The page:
25-7-0472 Ramirez v. Gromitsaris, Dist. Ct. (Pisano, U.S.D.J.) (3 pp.) Plaintiff brings this action against defendants alleging violations of the Fair Labor Standards Act (“FLSA”), as well as various state law claims. Defendants filed a motion for partial dismissal of Plaintiff’s complaint. The third count of the complaint alleges that Defendants failed to account in writing for payments made to Plaintiff pursuant to New Jersey’s Wage Payment Law (“WPL”). Defendant argues that dismissal of these counts are warranted because, as to the third count, there is no private right of action for statutory penalties under the WPL and, as to the other counts, they are preempted by the FLSA. The Court agrees. Thus, Plaintiff’s third count fails and is dismissed. Plaintiff’s sixth count is for restitution and the seventh count is for unjust enrichment. The common law causes of action in counts six and seven also must be dismissed. These claims are based exclusively on Defendants’ alleged failure to pay the minimum wage and/or overtime. Plaintiff does not make any independent factual allegations in support of these claims but, rather, these claims are based on the same facts and circumstances of Plaintiffs FLSA claim. Consequently, these claims are preempted by the FLSA. Because the Court concludes that allowing Plaintiff to amend these claims would be futile, the dismissal of counts three, six and seven is with prejudice. [Filed June 3, 2013]



25-7-0473 Yan v. Franklin Credit Management Corp., Dist. Ct. (Hochberg, U.S.D.J.) (8 pp.) Plaintiff, who is of Chinese ancestry and suffers from end-stage renal failure, filed this discrimination and breach of contract action in state court after he was terminated from his employment. Among his claims was that he was only able to receive $400,000 in life insurance although he was entitled to $500,000 because of defendant's actions and he sought consequential damages of $100,000. Defendants removed the case on the basis that that claim was one for benefits under a plan covered by ERISA and that his state law claim was completely preempted. Plaintiff submitted an amended complaint that deleted the allegations relating to the life insurance policy, leaving only state law claims, and filed a motion to remand.  Defendants asserted a counterclaim against plaintiff under the federal Computer Fraud and Abuse Act. The court grants the motion to remand, concluding that although plaintiff is clearly seeking a state forum and there is a pending federal counterclaim, principles of economy, convenience, fairness, and comity weigh in favor of remand where the litigation is still in a very early stage, as plaintiff amended his complaint shortly after the case was removed, and remand will not be unfair to the parties.  The court denies plaintiff's request for attorney fees. [Filed June 14, 2013]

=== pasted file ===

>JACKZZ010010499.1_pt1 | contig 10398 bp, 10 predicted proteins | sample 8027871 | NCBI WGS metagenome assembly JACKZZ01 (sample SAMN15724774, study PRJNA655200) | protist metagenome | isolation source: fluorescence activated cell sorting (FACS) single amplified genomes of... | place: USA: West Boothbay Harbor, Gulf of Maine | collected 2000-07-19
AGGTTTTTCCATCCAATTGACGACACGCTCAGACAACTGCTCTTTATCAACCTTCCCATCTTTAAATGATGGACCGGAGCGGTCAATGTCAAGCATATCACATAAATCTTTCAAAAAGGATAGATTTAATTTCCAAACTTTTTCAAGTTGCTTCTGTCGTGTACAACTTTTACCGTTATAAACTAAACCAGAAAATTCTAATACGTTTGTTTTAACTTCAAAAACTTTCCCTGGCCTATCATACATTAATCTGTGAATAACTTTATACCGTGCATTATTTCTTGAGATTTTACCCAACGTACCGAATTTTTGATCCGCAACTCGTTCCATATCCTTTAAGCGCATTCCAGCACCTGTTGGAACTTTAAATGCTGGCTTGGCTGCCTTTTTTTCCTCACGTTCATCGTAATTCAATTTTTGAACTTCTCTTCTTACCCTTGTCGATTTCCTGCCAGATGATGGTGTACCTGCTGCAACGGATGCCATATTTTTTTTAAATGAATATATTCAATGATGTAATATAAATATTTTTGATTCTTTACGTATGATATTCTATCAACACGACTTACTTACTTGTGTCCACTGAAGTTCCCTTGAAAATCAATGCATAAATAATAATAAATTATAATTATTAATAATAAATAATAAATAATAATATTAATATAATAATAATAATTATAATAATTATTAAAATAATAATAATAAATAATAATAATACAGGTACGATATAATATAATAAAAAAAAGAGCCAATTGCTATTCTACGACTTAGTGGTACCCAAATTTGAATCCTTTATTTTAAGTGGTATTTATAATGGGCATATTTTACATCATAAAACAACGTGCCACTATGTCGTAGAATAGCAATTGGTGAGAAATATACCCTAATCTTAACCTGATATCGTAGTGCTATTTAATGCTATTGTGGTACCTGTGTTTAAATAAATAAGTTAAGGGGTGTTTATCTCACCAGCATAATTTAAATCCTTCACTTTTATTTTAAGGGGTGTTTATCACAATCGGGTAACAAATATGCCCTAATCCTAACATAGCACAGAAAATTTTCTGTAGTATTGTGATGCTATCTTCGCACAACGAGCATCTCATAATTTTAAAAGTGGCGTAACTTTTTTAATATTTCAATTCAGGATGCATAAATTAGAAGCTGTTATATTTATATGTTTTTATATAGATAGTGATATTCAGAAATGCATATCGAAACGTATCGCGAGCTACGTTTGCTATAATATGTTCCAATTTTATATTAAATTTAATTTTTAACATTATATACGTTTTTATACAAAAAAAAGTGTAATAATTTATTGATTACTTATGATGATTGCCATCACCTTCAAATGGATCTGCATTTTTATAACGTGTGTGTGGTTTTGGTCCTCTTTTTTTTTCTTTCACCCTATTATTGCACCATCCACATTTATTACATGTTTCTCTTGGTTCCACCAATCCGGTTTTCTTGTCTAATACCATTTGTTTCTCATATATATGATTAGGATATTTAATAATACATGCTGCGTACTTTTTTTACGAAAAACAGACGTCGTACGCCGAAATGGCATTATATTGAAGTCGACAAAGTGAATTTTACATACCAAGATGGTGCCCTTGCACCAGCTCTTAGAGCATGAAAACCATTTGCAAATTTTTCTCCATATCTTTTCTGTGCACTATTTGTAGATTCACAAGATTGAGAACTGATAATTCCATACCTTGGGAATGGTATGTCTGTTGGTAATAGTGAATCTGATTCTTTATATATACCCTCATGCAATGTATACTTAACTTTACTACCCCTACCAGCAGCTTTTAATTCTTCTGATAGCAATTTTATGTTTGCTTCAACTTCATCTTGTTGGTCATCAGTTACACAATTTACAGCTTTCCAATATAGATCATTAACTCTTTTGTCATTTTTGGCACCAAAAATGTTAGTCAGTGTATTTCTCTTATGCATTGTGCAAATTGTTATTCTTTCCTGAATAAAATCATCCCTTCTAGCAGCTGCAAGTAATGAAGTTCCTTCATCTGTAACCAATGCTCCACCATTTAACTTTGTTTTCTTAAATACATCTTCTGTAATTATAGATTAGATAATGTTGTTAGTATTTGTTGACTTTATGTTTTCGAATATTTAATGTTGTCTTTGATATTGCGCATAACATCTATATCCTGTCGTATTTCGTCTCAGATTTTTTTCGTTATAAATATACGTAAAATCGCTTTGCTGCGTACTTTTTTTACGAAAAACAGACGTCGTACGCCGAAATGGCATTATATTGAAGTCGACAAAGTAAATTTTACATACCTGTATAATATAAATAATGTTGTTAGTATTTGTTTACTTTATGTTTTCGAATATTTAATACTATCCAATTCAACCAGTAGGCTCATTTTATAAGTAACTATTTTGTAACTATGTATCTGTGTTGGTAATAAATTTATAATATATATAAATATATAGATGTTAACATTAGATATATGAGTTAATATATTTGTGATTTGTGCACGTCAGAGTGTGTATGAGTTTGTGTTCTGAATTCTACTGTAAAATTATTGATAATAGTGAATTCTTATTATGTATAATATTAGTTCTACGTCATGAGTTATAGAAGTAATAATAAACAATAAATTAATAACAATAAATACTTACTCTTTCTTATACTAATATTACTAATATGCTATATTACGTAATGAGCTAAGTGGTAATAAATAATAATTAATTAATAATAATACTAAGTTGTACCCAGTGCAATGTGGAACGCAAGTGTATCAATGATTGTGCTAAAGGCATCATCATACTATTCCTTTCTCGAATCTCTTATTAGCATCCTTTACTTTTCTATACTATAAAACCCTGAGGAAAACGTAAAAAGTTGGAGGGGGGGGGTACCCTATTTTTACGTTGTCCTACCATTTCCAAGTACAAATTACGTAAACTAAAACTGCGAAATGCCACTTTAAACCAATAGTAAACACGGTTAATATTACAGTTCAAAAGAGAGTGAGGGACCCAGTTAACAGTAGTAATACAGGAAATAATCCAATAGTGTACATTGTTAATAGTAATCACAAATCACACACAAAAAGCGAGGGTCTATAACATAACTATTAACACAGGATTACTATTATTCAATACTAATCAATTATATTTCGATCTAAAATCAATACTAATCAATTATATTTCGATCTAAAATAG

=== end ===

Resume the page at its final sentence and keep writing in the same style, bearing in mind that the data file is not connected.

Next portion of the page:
04-8-0474 Drazin v. Horizon Blue Cross Blue Shield of New Jersey Inc., Third Cir. (Jordan, C.J.) (9 pp.) This dispute arises out of the settlement and dismissal of several related class action lawsuits filed by rival firms regarding BCBS's and Aetna's alleged failure to provide health insurance coverage for the treatment of eating disorders. David Mazie filed the Beye action during the phase-out period of his employment with Nagel Rice and starting his own firm. Nagle Rice then filed the DeVito and Drazin actions. DeVito settled and shortly thereafter a settlement was reached in Drazin, modeled on the DeVito settlement. Mazie opposed the settlements.  Beye was then dismissed because Mazie no longer had a client who wished to litigate. The court awarded Nagel $2,196,580 in fees as counsel who had achieved the successful result for the class and denied Mazie's claim for 50% of the fee awarded to Nagel. Mazie appeals. The Third Circuit affirms, finding that the District Court correctly concluded that because Drazin was brought primarily under ERISA, this is a fee-shifting case, and it properly assessed whether Mazie had achieved some degree of success on the merits on behalf of the Drazin class by litigating the duplicative Beye action and, after answering that question in the negative, properly denied Mazie's request for attorney fees. [Filed June 11, 2013]